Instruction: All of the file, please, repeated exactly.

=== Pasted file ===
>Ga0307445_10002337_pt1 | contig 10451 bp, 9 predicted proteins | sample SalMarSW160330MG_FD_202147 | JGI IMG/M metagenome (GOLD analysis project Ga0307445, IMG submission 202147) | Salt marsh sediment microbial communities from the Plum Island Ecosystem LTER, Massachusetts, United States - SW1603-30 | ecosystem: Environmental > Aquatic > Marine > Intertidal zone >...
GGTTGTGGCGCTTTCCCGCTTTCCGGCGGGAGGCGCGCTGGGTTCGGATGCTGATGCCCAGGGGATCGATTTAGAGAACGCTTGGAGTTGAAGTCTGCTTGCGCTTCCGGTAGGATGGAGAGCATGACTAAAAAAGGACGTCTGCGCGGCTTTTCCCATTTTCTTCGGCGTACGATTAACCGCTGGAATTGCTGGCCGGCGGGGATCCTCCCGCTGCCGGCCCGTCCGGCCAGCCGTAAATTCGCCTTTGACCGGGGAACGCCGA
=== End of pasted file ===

>Ga0307445_10002337_pt1 | contig 10451 bp, 9 predicted proteins | sample SalMarSW160330MG_FD_202147 | JGI IMG/M metagenome (GOLD analysis project Ga0307445, IMG submission 202147) | Salt marsh sediment microbial communities from the Plum Island Ecosystem LTER, Massachusetts, United States - SW1603-30 | ecosystem: Environmental > Aquatic > Marine > Intertidal zone >...
GGTTGTGGCGCTTTCCCGCTTTCCGGCGGGAGGCGCGCTGGGTTCGGATGCTGATGCCCAGGGGATCGATTTAGAGAACGCTTGGAGTTGAAGTCTGCTTGCGCTTCCGGTAGGATGGAGAGCATGACTAAAAAAGGACGTCTGCGCGGCTTTTCCCATTTTCTTCGGCGTACGATTAACCGCTGGAATTGCTGGCCGGCGGGGATCCTCCCGCTGCCGGCCCGTCCGGCCAGCCGTAAATTCGCCTTTGACCGGGGAACGCCGA